Undeterred from his passion for reform, Calvin took refuge in Strasbourg where under the influence of German reformer Martin Bucer, another influential reformer, he resumed his writing. He completed his Commentary on Romans (the first of his commentaries on every book of the Bible) in addition to a revision of the Institutes. Surprisingly, within only a few years, a new crop of city officials in Geneva emerged who eagerly desired Calvin's return. Apparently even Calvin's strictures beat the intervening anarchy. Calvin obliged but was hardly obliging. He immediately moved to incorporate church authority into city government by authorizing clerical involvement (his own) in municipal decisions, thus preventing any future expulsion. Then he reinstated his uncompromising moral code. By the mid-1550s, Geneva, now thoroughly Calvinist, became the Protestant center of Europe, a haven for banished former Catholics seeking sanctuary for their dissent. Eventually close to half of Geneva was comprised of these religious refugees. They adopted Calvinist thought and practice; and once the time came for their return home, they exported what they had learned such that Calvinism proliferated and eventually dominated the Protestant landscape.
Calvin adhered with unwavering vigor to the Reformation tenet of sola scriptura, or the Bible alone as the rule for faith and life. Historically, the core of Calvin's theology has been abridged into five points, each traditionally recalled via the acrostic TULIP. Total depravity holds that humans have been totally affected for the worse by sin. Unconditional election emphasizes that it is God alone who initiates salvation, and that this initiation is on the basis of no deserving human merit but solely by virtue of divine love and mercy. Limited atonement asserts that Christ's death only saves a particular number of people; namely, those chosen by God before the foundation of the world. Irresistible grace refers to the inability of a person to resist the Spirit's inward invitation to salvation. Those so internally wooed by the Spirit invariably respond affirmatively to the Gospel when presented to them externally. And finally, preservation of the saints declares that once a Christian, you're always a Christian. Since your salvation was and never will be dependent on anything but God's grace, you can no more lose it than you were able to attain it. (I consider myself to be a 3½-point Calvinist.)
Indisputably, the most disputed theological position Calvin held was his insistence on scripture's witness to double predestination: God creates some for salvation and creates others for damnation. However while those he elects he does so by his grace, those he damns he damns because of their sin. This disturbing doctrine did not originate with Calvin; the Catholic Church, Augustine, and Luther all ascribed to it in varying degrees. But Calvin most definitively articulated and defended it. Deduced from the absolute sovereignty and free will of God, Calvin utterly rejected any human contribution as far as one's salvation is concerned.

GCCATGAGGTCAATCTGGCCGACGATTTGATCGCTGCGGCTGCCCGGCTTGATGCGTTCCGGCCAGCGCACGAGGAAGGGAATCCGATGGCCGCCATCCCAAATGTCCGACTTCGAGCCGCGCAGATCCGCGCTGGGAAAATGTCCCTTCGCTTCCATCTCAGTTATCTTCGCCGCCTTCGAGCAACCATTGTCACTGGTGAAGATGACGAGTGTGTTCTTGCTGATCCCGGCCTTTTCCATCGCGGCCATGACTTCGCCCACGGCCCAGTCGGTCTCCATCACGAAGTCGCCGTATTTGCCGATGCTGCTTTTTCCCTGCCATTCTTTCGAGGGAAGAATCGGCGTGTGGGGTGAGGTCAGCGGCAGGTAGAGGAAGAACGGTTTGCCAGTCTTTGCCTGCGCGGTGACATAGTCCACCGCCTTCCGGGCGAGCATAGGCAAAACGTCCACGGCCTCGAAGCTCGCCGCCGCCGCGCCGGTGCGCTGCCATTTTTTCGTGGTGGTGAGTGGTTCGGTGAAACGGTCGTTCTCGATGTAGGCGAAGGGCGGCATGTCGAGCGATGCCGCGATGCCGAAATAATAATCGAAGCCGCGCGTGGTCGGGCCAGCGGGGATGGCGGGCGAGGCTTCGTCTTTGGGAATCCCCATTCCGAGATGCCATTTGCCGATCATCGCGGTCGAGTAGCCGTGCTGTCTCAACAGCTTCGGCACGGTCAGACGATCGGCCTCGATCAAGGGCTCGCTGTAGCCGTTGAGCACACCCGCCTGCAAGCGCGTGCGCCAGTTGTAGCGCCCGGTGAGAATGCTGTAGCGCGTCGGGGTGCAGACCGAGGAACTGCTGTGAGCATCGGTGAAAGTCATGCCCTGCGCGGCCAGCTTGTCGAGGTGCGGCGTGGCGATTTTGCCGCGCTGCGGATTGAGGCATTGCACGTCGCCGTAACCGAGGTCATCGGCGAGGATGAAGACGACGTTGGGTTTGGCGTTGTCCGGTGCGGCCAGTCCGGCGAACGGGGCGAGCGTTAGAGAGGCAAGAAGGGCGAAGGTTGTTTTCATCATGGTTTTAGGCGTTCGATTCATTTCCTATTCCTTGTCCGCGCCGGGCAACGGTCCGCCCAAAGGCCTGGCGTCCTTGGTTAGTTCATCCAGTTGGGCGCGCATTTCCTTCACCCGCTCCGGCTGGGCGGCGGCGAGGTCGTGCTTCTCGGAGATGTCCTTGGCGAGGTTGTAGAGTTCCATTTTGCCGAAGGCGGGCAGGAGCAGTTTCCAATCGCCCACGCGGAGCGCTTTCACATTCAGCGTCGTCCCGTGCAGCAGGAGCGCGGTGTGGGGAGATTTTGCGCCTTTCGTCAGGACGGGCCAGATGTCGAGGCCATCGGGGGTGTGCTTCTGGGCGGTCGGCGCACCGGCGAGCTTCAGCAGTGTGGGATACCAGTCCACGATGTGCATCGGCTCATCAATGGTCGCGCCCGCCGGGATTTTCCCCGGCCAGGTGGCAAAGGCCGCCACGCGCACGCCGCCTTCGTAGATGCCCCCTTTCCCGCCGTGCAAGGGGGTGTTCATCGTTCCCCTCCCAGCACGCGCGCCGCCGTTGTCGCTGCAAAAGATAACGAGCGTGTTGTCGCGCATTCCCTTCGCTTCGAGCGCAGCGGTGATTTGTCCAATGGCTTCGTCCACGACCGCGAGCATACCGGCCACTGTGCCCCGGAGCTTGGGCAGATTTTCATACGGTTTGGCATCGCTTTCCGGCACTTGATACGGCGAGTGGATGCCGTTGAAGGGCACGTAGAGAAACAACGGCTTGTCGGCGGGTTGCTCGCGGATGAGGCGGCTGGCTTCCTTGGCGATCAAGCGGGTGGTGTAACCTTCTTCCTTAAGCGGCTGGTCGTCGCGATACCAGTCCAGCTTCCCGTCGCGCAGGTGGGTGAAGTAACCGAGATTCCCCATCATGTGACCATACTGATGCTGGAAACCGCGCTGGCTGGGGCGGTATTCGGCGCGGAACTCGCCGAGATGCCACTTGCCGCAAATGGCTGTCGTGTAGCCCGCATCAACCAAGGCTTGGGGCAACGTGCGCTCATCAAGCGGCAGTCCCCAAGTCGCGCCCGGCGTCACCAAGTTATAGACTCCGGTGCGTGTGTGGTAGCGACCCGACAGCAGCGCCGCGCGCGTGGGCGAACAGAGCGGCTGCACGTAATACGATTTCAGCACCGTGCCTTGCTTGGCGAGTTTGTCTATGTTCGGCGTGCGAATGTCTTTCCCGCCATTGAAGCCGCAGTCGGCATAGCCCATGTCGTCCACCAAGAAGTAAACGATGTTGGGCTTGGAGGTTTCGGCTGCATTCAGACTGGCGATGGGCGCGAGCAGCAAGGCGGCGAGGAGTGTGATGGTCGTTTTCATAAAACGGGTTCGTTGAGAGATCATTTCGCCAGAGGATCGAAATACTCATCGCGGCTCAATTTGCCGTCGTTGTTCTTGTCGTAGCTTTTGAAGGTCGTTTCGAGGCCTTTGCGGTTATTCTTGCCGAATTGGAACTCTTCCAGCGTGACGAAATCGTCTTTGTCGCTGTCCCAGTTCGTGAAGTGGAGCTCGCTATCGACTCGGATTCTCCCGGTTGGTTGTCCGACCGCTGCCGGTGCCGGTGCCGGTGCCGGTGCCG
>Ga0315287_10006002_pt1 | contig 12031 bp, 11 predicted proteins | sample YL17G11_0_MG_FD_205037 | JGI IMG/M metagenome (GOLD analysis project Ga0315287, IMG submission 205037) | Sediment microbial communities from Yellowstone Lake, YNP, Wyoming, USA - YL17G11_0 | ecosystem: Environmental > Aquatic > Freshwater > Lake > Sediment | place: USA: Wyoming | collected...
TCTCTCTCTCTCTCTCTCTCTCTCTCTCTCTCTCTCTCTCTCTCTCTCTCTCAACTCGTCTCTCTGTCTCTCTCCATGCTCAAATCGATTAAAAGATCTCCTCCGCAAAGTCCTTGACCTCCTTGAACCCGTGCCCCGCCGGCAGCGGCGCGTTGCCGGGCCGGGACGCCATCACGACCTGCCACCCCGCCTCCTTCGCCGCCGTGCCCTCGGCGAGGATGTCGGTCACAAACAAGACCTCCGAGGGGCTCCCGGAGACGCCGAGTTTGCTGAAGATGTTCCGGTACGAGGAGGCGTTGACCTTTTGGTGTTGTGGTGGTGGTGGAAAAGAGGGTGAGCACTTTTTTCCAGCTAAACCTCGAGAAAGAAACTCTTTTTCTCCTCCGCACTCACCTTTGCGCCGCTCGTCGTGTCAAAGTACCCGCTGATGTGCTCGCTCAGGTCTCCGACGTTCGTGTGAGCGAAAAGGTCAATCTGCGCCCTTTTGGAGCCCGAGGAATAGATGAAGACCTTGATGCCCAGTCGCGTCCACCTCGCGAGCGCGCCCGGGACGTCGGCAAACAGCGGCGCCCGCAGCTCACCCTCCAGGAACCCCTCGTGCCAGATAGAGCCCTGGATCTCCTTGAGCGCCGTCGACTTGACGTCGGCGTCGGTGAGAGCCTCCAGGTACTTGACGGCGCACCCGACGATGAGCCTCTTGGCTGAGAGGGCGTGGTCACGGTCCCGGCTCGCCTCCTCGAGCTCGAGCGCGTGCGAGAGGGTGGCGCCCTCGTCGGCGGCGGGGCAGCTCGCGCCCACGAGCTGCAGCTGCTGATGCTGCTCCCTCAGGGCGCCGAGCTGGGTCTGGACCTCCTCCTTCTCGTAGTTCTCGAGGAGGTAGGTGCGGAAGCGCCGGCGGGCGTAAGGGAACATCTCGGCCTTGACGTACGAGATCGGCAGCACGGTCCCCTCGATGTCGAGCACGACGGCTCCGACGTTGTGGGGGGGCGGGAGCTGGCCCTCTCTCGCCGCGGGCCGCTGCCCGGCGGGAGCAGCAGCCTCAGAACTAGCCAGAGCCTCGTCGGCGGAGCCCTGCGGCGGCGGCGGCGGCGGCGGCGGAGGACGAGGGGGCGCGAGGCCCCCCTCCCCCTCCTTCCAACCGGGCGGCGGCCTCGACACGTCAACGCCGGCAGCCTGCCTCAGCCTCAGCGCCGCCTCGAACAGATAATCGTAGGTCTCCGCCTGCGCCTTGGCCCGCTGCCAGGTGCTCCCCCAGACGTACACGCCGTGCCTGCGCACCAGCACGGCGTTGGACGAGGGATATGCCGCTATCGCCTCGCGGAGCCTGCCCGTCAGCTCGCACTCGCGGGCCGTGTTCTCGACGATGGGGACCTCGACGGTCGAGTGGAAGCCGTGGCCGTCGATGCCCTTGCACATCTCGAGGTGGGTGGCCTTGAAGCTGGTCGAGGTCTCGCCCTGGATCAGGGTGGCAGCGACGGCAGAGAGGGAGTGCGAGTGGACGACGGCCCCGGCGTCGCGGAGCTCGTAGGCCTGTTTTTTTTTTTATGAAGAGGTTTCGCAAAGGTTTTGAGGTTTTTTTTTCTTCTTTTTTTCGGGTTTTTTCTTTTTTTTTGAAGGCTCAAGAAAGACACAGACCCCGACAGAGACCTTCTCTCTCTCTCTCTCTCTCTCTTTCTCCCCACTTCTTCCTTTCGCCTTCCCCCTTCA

"By predestination," Calvin wrote, "we mean the eternal decree of God, by which he determined with himself [alone] whatever he wished to happen with regard to every man. All are not created on equal terms; some are preordained to eternal life, but others to eternal damnation; and, accordingly, as each has been created for one or other of these ends, we say that he has been predestinated to life or to death. . . . Scripture clearly proves this much, that God by his eternal and immutable counsel determined once for all those whom it was his pleasure one day to admit to salvation, and those whom, on the other hand, it was his pleasure to doom to destruction. We maintain that this [hidden, secret] counsel, as regards the elect, is founded on God's free mercy, without any respect to human worth, while those whom he dooms to destruction are excluded from access to life by a just and blameless—but at the same time incomprehensible—judgment. . . . God has always been at liberty to bestow his grace on whom he would. Wherever the good pleasure of God reigns, no good works are taken into account . . . God saves whom he wills."
In accordance with sola scriptura, Calvin cited evidence throughout the Bible. In Proverbs we read, "The LORD has made everything for his own purposes, even the wicked for the day of disaster." In John's gospel, Jesus declares, "You did not choose me, but I chose you and appointed you to go and bear fruit—fruit that will last." And again, "All that the Father gives me will come to me, and whoever comes to me I will never drive away." And famously in Ephesians Paul writes, "God chose us in Christ before the foundation of the world to be holy and blameless in his sight. In love he predestined us to be adopted as his children through Jesus Christ, in accordance with his pleasure and will—to the praise of his glorious grace, which he has freely given us in the One he loves."